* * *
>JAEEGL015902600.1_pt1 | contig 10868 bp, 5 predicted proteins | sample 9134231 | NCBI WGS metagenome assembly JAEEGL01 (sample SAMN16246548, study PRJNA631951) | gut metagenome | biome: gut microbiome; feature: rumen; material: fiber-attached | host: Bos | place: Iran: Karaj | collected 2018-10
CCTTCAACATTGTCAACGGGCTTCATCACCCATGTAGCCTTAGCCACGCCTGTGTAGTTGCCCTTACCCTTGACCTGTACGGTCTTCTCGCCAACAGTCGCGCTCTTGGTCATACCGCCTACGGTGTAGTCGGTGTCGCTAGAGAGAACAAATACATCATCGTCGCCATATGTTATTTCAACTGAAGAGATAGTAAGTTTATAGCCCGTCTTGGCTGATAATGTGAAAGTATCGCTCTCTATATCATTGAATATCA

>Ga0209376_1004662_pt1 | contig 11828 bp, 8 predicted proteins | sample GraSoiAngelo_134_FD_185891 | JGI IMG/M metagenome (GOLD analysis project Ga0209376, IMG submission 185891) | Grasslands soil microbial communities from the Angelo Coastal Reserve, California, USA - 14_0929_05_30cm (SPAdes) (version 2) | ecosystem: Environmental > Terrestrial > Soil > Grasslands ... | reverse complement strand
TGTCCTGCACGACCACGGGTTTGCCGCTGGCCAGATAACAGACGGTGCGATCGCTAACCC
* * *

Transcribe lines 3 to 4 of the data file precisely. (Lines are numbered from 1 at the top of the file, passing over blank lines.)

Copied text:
>Ga0209376_1004662_pt1 | contig 11828 bp, 8 predicted proteins | sample GraSoiAngelo_134_FD_185891 | JGI IMG/M metagenome (GOLD analysis project Ga0209376, IMG submission 185891) | Grasslands soil microbial communities from the Angelo Coastal Reserve, California, USA - 14_0929_05_30cm (SPAdes) (version 2) | ecosystem: Environmental > Terrestrial > Soil > Grasslands ... | reverse complement strand
TGTCCTGCACGACCACGGGTTTGCCGCTGGCCAGATAACAGACGGTGCGATCGCTAACCC